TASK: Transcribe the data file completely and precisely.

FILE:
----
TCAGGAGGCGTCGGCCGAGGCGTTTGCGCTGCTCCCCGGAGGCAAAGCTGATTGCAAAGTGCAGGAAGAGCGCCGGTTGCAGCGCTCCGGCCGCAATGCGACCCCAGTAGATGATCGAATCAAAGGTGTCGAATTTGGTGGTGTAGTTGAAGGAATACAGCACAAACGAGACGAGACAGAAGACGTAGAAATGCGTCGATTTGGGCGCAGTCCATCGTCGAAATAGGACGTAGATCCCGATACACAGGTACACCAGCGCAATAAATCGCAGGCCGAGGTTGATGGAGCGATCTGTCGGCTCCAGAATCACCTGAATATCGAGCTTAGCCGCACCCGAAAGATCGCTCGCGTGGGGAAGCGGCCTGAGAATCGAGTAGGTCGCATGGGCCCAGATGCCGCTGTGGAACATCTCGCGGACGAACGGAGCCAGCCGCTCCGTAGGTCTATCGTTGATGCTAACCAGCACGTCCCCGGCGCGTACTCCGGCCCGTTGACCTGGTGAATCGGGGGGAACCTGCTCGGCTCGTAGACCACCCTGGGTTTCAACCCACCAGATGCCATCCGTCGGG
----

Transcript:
TCAGGAGGCGTCGGCCGAGGCGTTTGCGCTGCTCCCCGGAGGCAAAGCTGATTGCAAAGTGCAGGAAGAGCGCCGGTTGCAGCGCTCCGGCCGCAATGCGACCCCAGTAGATGATCGAATCAAAGGTGTCGAATTTGGTGGTGTAGTTGAAGGAATACAGCACAAACGAGACGAGACAGAAGACGTAGAAATGCGTCGATTTGGGCGCAGTCCATCGTCGAAATAGGACGTAGATCCCGATACACAGGTACACCAGCGCAATAAATCGCAGGCCGAGGTTGATGGAGCGATCTGTCGGCTCCAGAATCACCTGAATATCGAGCTTAGCCGCACCCGAAAGATCGCTCGCGTGGGGAAGCGGCCTGAGAATCGAGTAGGTCGCATGGGCCCAGATGCCGCTGTGGAACATCTCGCGGACGAACGGAGCCAGCCGCTCCGTAGGTCTATCGTTGATGCTAACCAGCACGTCCCCGGCGCGTACTCCGGCCCGTTGACCTGGTGAATCGGGGGGAACCTGCTCGGCTCGTAGACCACCCTGGGTTTCAACCCACCAGATGCCATCCGTCGGG